A Valentine’s Day Story

The message I got growing up about romantic love was if you want a man to love you be as Asian-woman-like as possible.  (At least the way Asian women are portrayed in the media…docile, submissive, flashing the occasional coy smile, suggestive of unfathomable mysteries).  If I have any advice for men, it’s this: if you meet a docile woman giving you coy creepy smiles, run for your life. She’s either some kind of con artist or a man.

The only way I’ve ever gotten a man to fall in love with me was by  being myself. Imagine that.  Unfortunately, this behavior – being-myself-ness – has also led to the relationship’s demise.  I didn’t always get that sometimes you have to act like the grown-up you wish you were…yes, it’s kind of fake, but, ultimately, leads to the building of more trust, respect and consideration than saying the first thing that pops into your head.

One Valentine’s Day year ago, my Then Boyfriend, a music attorney took me out to dinner in honor of this glorious holiday. Lawyer Boyfriend genuinely cared about me and was/is a good guy, but had what I’ll tactfully refer to as “issues” (as do I).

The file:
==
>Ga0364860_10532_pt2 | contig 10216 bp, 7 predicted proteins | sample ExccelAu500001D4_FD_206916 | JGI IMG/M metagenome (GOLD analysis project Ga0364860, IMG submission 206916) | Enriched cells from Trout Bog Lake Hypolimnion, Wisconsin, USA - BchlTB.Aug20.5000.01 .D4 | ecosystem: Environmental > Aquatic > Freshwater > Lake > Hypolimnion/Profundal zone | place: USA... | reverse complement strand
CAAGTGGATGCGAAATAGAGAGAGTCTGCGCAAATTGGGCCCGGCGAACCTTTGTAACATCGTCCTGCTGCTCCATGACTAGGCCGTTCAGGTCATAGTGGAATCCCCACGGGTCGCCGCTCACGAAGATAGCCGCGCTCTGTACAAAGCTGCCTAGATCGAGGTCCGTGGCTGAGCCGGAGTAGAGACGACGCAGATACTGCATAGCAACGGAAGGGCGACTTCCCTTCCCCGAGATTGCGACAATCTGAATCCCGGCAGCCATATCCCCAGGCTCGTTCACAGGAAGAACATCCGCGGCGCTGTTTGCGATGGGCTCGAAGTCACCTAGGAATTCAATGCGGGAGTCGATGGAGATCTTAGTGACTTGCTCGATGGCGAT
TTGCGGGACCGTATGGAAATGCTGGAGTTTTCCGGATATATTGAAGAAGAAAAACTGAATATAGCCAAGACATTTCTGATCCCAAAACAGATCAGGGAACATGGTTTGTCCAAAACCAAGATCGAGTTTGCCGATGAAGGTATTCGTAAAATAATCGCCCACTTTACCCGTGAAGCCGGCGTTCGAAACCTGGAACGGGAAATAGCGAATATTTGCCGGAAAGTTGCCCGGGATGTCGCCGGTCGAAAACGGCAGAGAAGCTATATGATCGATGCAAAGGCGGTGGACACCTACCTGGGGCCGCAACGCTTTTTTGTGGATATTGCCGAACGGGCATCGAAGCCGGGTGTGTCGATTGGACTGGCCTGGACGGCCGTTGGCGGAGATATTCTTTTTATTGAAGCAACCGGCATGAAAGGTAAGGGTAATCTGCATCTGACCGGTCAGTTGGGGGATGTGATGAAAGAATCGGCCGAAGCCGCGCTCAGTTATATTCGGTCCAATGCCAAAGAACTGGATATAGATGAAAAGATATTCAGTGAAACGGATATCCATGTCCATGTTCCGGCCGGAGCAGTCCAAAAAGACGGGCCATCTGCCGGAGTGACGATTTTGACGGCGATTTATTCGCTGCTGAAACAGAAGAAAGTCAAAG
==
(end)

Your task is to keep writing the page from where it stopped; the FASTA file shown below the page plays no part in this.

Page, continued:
We got in a big fight on the drive over to the restaurant and he threatened to call the date off.  I remember thinking, “What cruel twist of fate would have me stay home on Valentine’s Day?! Oh, the horror! ” So, despite an explosion of Valentine red flags, I insisted we celebrate our relationship…damnit.

Once we arrived at the restaurant we discovered that our reservation was lost, so we had to wait till 9:00 PM to have dinnner.  I’m sure I ordered salmon because that’s all I knew how to order in my twenties.  Salmon and chardonnay.  (Today, I would rather drink Aunt Jemima syrup with dinner than Chardonnay).  A few hours later we ate dinner with the weight of a hundred ton stoney silence.  I received more love from the AAA guy who rescued me from my car failures on a weekly basis.

It was then that I looked around the restaurant and wondered if every other couple was having as equally a crappy night. And, if so, short of taking a survey, how would I know how many couples genuinely felt in love?  Surely, we looked like a happy loving couple, enjoying our stony silent meal.   And that’s when a big boulder of my youthful illusions and idealism crumbled like the Berlin wall.

Nobody know what’s really going on in any relationship.

My Valentine’s Day/Night was bullshit.

I came home that night a wiser, more mature woman.   We broke up six months later (I was extremely codependent).

Just for today, I can remember Valentine’s Days of yore.

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